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The Social Reality of Being a Northeastern Student

This article is written by a student writer from the Her Campus at Northeastern chapter.

As I fall back into a routine at the beginning of my second year at Northeastern, I’ve been feeling much more acclimated to the environment. I had a hard time my first year with housing, battling mental illness, and just typical college adjustments.

Northeastern is known as an “airport” school because people are constantly coming and going. You’ve got students going on Dialogue programs during the summer, two different Co-Op cycles, and study abroad — so your social circle is constantly evolving. Your friends will undoubtedly be doing different things than you, and that’s simply the nature of this school. People that go here are independent; they’re not too focused on the typical college experience of partying for four years before going out in the real world. We participate in the real world with our full-time co-ops while we party on the side.

It’s not for everyone. In fact, one of my closest friends decided that Northeastern wasn’t for her. She tried very hard last year to put herself out there just as I and many other first years did, and she found that this environment was not right for her. 

It’s difficult to be a student here. 

I’ve been speaking to one of my friends who took a gap year, and I realized that I wasn’t saying a lot of positive things about my experience and wasn’t exactly giving him any hope. I apologized and said that there are good things, I just haven’t really focused on.

He replied with, “Oh so you’re a pessimist, that’s okay, so am I.”

I defended myself and pleaded, “no, I’m a realist.”

This, of course, simply made it sound like the reality of life at Northeastern can be more negative than positive. Bleak argument, I know. Granted, I’m a second year student who had a tough first year and also came into this year without her closest friend, ultimately feeling lost socially. I haven’t even been on co-op yet. I’m a baby in terms of Northeastern students.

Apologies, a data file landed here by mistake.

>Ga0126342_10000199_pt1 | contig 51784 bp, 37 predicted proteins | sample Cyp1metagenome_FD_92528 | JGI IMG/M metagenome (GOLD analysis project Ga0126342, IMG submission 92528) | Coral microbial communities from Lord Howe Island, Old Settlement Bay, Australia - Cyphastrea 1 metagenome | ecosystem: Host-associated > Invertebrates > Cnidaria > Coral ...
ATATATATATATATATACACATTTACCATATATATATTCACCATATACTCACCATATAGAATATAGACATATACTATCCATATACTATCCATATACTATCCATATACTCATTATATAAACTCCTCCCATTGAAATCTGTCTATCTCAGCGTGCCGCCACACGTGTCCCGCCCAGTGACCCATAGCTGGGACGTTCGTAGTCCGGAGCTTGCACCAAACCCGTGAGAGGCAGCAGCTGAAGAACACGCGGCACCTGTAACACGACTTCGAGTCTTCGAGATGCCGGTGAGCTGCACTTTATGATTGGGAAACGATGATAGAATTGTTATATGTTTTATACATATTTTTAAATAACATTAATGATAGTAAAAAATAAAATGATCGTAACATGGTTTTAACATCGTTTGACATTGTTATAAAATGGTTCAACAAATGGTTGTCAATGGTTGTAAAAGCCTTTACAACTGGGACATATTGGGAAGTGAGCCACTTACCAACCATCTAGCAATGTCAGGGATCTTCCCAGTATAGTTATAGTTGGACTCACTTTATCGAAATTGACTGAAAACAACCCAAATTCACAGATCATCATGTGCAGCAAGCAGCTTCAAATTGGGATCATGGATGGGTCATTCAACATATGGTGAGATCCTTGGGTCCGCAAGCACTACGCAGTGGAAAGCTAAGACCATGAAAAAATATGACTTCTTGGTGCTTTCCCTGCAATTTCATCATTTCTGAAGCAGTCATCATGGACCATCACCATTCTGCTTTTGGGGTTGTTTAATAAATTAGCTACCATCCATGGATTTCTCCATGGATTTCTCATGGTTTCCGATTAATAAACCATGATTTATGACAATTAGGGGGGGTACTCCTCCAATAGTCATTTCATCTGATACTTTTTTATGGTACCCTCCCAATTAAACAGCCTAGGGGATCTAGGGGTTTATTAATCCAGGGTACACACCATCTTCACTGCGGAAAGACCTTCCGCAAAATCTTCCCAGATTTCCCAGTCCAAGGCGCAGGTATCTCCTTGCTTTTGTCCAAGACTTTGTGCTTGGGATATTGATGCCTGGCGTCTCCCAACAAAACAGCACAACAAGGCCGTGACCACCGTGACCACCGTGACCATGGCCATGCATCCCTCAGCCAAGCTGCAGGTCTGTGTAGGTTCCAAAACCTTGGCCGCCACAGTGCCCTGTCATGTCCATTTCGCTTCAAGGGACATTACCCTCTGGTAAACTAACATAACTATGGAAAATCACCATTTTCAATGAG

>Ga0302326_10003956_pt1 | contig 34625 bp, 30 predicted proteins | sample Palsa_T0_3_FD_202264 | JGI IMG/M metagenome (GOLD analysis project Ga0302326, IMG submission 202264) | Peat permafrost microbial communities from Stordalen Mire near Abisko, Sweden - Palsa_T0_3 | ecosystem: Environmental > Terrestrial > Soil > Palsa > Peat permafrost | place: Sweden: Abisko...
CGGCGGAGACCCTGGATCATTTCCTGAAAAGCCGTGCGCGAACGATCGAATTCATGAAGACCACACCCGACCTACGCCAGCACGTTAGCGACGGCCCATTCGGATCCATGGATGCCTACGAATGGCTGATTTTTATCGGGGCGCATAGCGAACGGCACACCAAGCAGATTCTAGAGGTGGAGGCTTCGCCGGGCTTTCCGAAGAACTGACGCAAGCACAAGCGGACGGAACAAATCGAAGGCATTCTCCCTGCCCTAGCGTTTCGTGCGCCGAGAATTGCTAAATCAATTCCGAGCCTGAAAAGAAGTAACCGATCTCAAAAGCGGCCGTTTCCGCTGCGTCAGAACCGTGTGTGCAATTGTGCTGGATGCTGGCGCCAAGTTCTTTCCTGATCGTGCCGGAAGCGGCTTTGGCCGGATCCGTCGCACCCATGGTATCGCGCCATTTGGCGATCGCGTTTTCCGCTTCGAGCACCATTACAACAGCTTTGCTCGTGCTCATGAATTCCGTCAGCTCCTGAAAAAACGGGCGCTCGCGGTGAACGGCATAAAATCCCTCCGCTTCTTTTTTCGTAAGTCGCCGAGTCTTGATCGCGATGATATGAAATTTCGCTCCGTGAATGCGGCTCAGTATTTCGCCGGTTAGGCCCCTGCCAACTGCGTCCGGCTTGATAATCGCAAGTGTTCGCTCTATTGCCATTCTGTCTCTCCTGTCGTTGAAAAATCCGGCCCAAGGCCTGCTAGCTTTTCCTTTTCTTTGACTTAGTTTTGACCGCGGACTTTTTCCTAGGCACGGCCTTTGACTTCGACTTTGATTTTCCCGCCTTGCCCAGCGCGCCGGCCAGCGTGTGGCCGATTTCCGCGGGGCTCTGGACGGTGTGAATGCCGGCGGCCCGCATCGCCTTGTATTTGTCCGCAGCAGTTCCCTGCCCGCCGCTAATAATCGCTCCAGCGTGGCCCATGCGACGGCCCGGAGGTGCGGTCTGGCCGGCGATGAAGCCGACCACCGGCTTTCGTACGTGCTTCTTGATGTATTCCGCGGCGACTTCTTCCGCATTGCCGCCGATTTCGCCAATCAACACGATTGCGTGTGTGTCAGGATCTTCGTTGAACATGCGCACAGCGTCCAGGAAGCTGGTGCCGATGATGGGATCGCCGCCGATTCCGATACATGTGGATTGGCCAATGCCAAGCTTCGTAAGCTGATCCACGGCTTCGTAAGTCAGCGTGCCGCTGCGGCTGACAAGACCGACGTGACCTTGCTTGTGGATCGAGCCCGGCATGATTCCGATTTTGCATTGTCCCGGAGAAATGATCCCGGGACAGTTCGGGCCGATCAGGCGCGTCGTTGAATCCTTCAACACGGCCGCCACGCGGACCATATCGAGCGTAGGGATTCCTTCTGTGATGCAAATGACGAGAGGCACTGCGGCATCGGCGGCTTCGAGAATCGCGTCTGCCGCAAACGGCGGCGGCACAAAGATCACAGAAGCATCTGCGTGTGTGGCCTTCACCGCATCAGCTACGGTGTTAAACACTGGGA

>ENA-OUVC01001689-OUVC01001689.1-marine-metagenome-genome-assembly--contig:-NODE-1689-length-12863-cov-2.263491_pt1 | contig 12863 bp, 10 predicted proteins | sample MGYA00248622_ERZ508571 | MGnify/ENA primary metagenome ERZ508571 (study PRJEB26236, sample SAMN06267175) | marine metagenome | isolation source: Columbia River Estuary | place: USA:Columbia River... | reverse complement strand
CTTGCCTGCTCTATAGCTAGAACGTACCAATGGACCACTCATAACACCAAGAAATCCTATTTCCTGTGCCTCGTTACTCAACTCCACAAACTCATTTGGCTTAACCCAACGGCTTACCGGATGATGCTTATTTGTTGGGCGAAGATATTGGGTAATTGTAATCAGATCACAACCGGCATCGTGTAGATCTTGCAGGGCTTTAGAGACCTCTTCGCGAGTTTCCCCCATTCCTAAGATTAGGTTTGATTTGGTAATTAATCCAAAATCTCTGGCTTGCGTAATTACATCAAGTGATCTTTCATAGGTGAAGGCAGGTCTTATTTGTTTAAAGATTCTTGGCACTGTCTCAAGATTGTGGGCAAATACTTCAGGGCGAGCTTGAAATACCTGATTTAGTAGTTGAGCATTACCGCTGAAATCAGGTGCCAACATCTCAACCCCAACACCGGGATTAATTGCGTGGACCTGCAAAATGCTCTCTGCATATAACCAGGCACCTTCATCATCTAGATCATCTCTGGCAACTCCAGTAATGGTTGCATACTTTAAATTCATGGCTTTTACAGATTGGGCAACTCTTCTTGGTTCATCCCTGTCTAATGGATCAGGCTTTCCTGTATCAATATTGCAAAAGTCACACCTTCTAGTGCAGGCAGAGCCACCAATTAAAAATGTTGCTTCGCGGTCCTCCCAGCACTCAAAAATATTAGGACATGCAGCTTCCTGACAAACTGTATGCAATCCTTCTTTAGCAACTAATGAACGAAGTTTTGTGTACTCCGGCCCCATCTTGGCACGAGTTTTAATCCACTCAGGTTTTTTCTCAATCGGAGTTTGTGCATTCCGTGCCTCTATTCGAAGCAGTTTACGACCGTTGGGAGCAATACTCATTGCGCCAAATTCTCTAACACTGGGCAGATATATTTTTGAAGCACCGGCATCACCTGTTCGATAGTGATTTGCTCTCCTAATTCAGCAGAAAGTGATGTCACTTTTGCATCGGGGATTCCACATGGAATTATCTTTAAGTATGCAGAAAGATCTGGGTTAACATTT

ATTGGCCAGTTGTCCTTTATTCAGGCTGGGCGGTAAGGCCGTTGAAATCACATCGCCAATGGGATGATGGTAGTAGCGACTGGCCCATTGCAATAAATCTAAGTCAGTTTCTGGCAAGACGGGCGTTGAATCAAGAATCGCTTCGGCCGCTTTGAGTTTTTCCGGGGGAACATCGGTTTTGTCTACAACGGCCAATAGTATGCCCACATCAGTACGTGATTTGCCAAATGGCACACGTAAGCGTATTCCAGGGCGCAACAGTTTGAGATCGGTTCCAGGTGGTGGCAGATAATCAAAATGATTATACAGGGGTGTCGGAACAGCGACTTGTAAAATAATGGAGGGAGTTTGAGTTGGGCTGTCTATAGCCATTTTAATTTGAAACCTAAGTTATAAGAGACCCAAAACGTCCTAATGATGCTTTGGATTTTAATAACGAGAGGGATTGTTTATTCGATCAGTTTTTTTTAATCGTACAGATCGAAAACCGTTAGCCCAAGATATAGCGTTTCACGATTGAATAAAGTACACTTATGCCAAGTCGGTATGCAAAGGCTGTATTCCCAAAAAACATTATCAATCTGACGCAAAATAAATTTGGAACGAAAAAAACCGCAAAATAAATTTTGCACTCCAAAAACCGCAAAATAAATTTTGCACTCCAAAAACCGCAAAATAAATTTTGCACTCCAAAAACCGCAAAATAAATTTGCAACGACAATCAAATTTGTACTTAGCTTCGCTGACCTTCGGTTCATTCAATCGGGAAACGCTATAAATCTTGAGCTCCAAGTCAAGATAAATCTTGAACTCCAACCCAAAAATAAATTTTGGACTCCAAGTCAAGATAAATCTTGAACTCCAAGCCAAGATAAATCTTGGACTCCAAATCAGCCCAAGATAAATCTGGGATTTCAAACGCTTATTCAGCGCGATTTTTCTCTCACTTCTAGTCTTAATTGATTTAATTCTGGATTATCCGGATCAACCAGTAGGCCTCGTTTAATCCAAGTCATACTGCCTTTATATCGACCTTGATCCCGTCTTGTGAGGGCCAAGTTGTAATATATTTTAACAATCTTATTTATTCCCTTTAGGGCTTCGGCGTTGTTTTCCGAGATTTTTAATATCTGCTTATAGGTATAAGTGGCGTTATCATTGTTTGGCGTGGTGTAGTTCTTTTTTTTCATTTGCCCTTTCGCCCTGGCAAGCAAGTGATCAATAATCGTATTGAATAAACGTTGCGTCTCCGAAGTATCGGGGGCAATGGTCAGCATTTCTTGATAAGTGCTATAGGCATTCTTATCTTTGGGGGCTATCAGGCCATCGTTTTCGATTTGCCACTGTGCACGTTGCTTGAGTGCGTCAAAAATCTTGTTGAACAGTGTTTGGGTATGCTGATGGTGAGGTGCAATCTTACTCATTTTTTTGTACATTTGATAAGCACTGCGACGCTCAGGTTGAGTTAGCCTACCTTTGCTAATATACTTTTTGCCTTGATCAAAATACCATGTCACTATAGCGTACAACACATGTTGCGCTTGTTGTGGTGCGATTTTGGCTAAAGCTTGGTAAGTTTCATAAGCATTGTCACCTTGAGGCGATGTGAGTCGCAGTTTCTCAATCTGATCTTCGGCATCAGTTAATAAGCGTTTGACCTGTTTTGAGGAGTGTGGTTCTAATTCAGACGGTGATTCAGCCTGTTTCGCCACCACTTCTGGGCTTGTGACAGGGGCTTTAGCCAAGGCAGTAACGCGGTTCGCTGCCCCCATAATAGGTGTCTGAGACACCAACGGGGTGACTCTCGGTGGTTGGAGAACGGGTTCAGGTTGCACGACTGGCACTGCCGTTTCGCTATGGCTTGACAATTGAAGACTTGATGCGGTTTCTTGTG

That being said, I feel like there is this unspoken energy at Northeastern that many of us feel but don’t think others feel the same way. Everyone here is nice; that’s for sure. Everyone here is also doing their own thing. That independence comes with a cost as you have to figure out a lot of your journey on your own.

We go to a school with many students in a relatively large city compared to the majority of universities across America. There’s no one spot where everyone convenes, and you won’t necessarily see someone you know on the way to class. Walking into classes can be intimidating even as a second year. You would think that a school that constantly has people coming and going would be more welcoming and susceptible to new friendships, but it doesn’t make it easy. I’ve felt that in order to have a social life at Northeastern, we need to proactively seek out and maintain relationships – whereas it’s more natural at other schools. Joining clubs is how you become immersed in the Northeastern community, and it’s not always that easy to find one that fits you. 

I personally love my independence and alone time, so the social aspect didn’t affect me as much as it might have affected others last year. However, I am on a mission this year to try and be social and outgoing — to meet new people and actually connect, I’m hopeful. The first two weeks of being back at school have already felt better than the majority of my first year. I’ve become more involved in my clubs and also realized that I do have a bunch of people I can rely on here even if I didn’t realize it before.

Community exists; it’s just not screaming out your name during orientation. I’m really happy now which I hope is comforting to first year students and beyond because no one tells you what the reality of coming to Northeastern is before you get here. You’re thrown into the deep end and expected to tread water for a while until you figure out what works for you. So yes, this article was a little hopeless and sad, but the point is that I do believe it gets better.

Carli Seigelstein

Northeastern '25

Carli is the President of Her Campus Northeastern and a third-year communications and journalism student. She is a native New Yorker and is passionate about social justice, the performing arts, and writing personal stories to drive connection.